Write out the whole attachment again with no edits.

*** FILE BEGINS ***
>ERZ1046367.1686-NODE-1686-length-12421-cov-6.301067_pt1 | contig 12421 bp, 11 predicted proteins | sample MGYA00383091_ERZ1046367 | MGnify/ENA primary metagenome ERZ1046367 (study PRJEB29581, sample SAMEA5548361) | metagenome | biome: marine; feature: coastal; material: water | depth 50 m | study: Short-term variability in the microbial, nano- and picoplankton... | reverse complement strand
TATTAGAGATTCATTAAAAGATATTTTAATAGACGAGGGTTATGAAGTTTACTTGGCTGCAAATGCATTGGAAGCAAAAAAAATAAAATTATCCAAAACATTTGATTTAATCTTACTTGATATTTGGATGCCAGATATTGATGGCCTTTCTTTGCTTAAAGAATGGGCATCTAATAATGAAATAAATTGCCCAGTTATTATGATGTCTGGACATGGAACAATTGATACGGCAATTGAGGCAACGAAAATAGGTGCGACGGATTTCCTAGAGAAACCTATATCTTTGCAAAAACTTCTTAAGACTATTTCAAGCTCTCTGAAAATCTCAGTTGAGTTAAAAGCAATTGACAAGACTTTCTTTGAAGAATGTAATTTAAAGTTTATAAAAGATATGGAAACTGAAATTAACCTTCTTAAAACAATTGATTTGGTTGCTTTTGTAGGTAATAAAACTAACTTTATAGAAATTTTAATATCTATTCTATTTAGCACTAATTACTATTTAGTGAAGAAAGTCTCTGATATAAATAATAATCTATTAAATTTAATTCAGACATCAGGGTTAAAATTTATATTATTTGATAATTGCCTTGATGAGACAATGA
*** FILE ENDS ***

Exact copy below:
>ERZ1046367.1686-NODE-1686-length-12421-cov-6.301067_pt1 | contig 12421 bp, 11 predicted proteins | sample MGYA00383091_ERZ1046367 | MGnify/ENA primary metagenome ERZ1046367 (study PRJEB29581, sample SAMEA5548361) | metagenome | biome: marine; feature: coastal; material: water | depth 50 m | study: Short-term variability in the microbial, nano- and picoplankton... | reverse complement strand
TATTAGAGATTCATTAAAAGATATTTTAATAGACGAGGGTTATGAAGTTTACTTGGCTGCAAATGCATTGGAAGCAAAAAAAATAAAATTATCCAAAACATTTGATTTAATCTTACTTGATATTTGGATGCCAGATATTGATGGCCTTTCTTTGCTTAAAGAATGGGCATCTAATAATGAAATAAATTGCCCAGTTATTATGATGTCTGGACATGGAACAATTGATACGGCAATTGAGGCAACGAAAATAGGTGCGACGGATTTCCTAGAGAAACCTATATCTTTGCAAAAACTTCTTAAGACTATTTCAAGCTCTCTGAAAATCTCAGTTGAGTTAAAAGCAATTGACAAGACTTTCTTTGAAGAATGTAATTTAAAGTTTATAAAAGATATGGAAACTGAAATTAACCTTCTTAAAACAATTGATTTGGTTGCTTTTGTAGGTAATAAAACTAACTTTATAGAAATTTTAATATCTATTCTATTTAGCACTAATTACTATTTAGTGAAGAAAGTCTCTGATATAAATAATAATCTATTAAATTTAATTCAGACATCAGGGTTAAAATTTATATTATTTGATAATTGCCTTGATGAGACAATGA